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Sao Paulo Medical Journal

Print version ISSN 1516-3180On-line version ISSN 1806-9460

Sao Paulo Med. J. vol.113 no.5 São Paulo Sept./Oct. 1995 



Progressive muscular dystrophy – Duchenne type. Controversies of the kinesitherapy treatment



Ana Valéria de Araujo Leitão; Luiz Alves Duro e Glória Maria Cardoso de Andrade Penque

Work carried out at the Section of Physiatrics and at the Myopathy Section (SM) of INDC-UFRJ (Deolindo Couto Neurological Institute – Rio de Janeiro Federal University) - Rio de Janeiro, Brazil

Address for correspondence




The authors carried out a study of children with progressive muscular dystrophy of Duchenne type (DMD), giving special attention to physiatrical follow-up, having in mind that the practice of exercises has been debated very much in the specialized literature. The goal of this study is to try to settle the limits for the utilization of kinesitherapy which should be applied only in specific situations, such as: after skeletal muscular trauma or when the respiratory system is at risk. In this situation the physiatrical procedure would be to restrict physical activity, with early use of wheelchairs and the exclusion of the use of orthoses for orthostatism. DMD, at present, has been considered a result of duplication (60%), deletion (5 to 6%) or point mutations at gen Xp21 (Zatz, 1994), that codifies a protein called Dystrophin ( Hoffman et al., 1987). Dystrophin is a cytoskeletal sarcolemmic protein that constitutes about .002% of the total protein of the muscle, present in skeletal fibers concentrated in muscle tendinous joints, which supplies mechanical reinforcement to the surface of the membrane during stretching and shortening physical activity. This protein is absent in DMD cases, wherefore, the sarcolemma undergoes a segmentary necrosis losing its contractile property during eccentric and concentric physical activity. The importance of physiatrical follow-up for DMD patients is to avoid deformities and tendon shortening, to ameliorate the patient's quality of life, to provide respiratory assistance and general couseling to members of the patient's family. The objective of this study is to try to clarify the risks and possibilities of kinesitherapy applied to DMD cases.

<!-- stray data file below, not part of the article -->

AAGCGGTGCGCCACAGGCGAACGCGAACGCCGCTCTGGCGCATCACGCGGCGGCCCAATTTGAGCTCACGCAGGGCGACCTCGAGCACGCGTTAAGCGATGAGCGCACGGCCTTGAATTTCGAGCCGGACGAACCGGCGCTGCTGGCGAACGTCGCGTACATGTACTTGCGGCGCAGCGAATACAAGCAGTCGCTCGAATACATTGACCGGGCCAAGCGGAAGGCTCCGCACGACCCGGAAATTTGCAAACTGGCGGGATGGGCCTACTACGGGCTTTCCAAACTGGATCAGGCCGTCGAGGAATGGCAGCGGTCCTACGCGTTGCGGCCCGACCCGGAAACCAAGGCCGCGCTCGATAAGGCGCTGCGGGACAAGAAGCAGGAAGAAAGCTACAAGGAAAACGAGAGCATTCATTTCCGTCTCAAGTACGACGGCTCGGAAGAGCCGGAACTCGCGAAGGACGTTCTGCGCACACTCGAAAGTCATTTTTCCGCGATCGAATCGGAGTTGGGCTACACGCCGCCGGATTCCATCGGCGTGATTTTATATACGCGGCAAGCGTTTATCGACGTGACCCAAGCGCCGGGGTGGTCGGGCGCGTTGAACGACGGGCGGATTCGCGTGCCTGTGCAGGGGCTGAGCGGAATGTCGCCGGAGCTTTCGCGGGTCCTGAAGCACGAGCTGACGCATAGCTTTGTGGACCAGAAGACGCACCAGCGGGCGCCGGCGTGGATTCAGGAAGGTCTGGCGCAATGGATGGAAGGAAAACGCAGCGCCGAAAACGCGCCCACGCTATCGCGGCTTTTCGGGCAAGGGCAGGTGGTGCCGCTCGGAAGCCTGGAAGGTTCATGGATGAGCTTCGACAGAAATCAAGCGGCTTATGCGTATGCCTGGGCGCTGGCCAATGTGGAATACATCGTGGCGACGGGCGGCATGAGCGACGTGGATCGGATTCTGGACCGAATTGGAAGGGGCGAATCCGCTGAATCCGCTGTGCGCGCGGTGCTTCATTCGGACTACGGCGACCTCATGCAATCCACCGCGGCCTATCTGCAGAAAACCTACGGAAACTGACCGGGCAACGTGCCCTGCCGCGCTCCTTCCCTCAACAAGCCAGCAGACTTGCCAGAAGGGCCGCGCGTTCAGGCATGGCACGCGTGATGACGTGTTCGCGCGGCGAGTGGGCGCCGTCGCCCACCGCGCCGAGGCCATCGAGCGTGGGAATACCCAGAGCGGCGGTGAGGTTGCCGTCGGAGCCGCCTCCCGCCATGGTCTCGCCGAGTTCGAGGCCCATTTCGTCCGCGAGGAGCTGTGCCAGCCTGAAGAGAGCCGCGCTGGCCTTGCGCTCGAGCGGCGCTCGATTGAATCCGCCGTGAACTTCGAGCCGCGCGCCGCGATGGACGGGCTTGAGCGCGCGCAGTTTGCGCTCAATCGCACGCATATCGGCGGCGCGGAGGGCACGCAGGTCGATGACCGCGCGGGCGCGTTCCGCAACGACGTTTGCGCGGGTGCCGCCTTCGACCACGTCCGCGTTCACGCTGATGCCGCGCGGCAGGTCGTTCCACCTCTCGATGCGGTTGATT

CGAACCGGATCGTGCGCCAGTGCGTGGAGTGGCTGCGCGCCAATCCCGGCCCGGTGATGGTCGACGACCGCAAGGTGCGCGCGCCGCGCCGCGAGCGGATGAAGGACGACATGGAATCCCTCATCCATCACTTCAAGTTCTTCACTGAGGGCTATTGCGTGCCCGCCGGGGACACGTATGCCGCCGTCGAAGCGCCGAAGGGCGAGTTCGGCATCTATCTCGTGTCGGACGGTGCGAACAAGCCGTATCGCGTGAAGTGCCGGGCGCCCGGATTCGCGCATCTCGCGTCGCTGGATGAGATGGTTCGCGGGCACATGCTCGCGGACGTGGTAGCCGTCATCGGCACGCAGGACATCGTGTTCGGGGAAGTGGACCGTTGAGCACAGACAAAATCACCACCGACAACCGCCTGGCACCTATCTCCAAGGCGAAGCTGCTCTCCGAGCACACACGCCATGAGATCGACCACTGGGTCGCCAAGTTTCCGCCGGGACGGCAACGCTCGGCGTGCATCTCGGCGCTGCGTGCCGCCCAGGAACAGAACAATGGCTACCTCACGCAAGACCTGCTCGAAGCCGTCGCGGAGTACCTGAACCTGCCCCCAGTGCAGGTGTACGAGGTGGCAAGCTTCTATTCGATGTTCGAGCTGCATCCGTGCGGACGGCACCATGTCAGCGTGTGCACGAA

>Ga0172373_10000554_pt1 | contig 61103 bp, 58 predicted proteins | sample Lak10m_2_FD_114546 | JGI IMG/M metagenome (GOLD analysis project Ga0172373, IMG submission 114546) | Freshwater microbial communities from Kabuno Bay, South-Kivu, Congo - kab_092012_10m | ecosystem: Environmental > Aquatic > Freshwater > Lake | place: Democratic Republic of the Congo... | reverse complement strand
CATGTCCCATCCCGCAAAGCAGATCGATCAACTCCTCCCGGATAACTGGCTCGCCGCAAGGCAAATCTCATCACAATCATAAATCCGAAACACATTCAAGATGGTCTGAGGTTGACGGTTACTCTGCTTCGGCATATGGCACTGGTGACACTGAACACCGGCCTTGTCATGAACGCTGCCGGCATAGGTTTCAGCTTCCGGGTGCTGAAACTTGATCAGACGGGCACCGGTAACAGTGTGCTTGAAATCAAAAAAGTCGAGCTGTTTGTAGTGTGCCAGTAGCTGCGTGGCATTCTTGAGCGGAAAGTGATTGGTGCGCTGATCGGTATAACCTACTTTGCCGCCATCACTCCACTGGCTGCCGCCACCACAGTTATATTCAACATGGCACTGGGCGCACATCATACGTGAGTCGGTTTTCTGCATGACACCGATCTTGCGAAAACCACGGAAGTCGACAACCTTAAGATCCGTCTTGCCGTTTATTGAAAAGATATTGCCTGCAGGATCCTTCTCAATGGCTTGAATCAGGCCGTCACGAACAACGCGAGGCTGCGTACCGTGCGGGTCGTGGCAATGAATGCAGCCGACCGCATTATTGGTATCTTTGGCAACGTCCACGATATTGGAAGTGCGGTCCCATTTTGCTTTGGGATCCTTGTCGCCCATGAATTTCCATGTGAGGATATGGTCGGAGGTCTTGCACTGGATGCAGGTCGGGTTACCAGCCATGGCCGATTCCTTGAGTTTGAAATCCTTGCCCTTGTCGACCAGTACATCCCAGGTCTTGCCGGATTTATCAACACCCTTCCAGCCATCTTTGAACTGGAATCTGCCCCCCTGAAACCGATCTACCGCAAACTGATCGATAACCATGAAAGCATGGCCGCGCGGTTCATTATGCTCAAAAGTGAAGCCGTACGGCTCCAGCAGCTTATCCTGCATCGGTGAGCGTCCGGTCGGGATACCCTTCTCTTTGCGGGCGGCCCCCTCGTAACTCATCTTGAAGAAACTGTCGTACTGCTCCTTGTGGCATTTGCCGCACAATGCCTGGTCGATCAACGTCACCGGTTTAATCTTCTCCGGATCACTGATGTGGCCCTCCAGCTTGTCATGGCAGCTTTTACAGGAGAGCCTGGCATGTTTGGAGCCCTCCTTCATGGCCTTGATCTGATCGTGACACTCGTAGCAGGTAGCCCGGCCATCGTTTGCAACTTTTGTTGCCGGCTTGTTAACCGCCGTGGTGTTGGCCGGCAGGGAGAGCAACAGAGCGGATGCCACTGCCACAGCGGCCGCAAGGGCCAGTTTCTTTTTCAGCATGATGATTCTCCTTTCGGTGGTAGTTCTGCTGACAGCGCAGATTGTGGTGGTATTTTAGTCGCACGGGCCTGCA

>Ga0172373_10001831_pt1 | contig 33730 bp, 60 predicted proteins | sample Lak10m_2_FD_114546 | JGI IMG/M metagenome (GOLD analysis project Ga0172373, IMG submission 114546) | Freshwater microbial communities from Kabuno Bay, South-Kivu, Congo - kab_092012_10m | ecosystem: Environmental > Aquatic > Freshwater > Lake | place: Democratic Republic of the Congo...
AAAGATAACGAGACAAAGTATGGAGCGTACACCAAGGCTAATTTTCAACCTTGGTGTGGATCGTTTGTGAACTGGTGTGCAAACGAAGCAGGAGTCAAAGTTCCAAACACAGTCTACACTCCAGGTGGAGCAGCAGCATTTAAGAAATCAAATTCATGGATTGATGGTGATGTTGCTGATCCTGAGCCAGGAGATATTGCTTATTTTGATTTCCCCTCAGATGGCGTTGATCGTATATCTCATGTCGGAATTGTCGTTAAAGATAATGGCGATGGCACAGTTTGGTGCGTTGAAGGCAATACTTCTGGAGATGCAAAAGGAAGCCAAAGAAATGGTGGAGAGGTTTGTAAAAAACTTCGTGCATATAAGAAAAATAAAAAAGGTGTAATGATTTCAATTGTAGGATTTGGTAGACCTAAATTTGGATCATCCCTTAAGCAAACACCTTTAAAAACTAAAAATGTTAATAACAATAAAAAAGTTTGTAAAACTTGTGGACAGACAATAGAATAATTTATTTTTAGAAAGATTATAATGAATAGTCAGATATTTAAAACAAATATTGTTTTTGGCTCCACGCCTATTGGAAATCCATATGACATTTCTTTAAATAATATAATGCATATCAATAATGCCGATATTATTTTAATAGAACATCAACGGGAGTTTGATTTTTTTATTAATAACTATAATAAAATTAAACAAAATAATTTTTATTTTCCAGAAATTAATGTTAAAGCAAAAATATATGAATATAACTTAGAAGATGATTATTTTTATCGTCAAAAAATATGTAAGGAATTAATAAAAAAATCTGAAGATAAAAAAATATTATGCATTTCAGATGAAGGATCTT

Uniterms: Neuromuscular disease. Duchenne muscular dystrophy


OBJETIVOS: Trabalho realizado em crianças com Distrofia Muscular tipo Duchenne (DMD), focalizando a atuação fisiátrica em razão da polêmica sobre os exercícios físicos nestes pacientes. Hoje, sabe-se que a DMD resulta de uma anomalia genética (Xp21) acompanhada da ausência de DISTROFINA, condição determinante da necrose do sarcolema e eliminação de sua propriedade contrátil durante as atividades físicas.
MATERIAL E MÉTODOS: Foram atendidas 10 crianças DMD: 2 grabatárias e 8 com sinais conspícuos da doença. Todas receberam bloqueadores de cálcio, atenção cardiológica e respiratória. Excluiram-se os exercícios resistidos, de estiramento de estruturas retraídas e mobilizações passivas. Mantiveram-se: a órtese no momento de perda da deambulação, a assistência postural e a prevenção de fadiga. Mas, estabeleceu-se um programa domiciliar de atividades físicas escolar e recreativa moderadas, e exercícios de alongamento realizados de forma cautelosa.
RESULTADOS E CONCLUSÃO: A exclusão da cinesioterapia e a restrição de atividades físicas extenuantes atenuaram a fadiga muscular e melhoraram a marcha, mantendo-se a capacidade física razoável em oito crianças. A atenção fisiátrica às crianças com DMD previne os encurtamentos tendinosos, melhora a qualidade de vida, presta assistência respiratória e orienta os familiares. Atualmente, muitos autores concordam sobre a vantagem da restrição de exercícios e da prevenção da fadiga muscular. Entretanto, aguardam-se mais esclarecimentos após a inclusão da cinesiologia nas pesquisas que estão em andamento.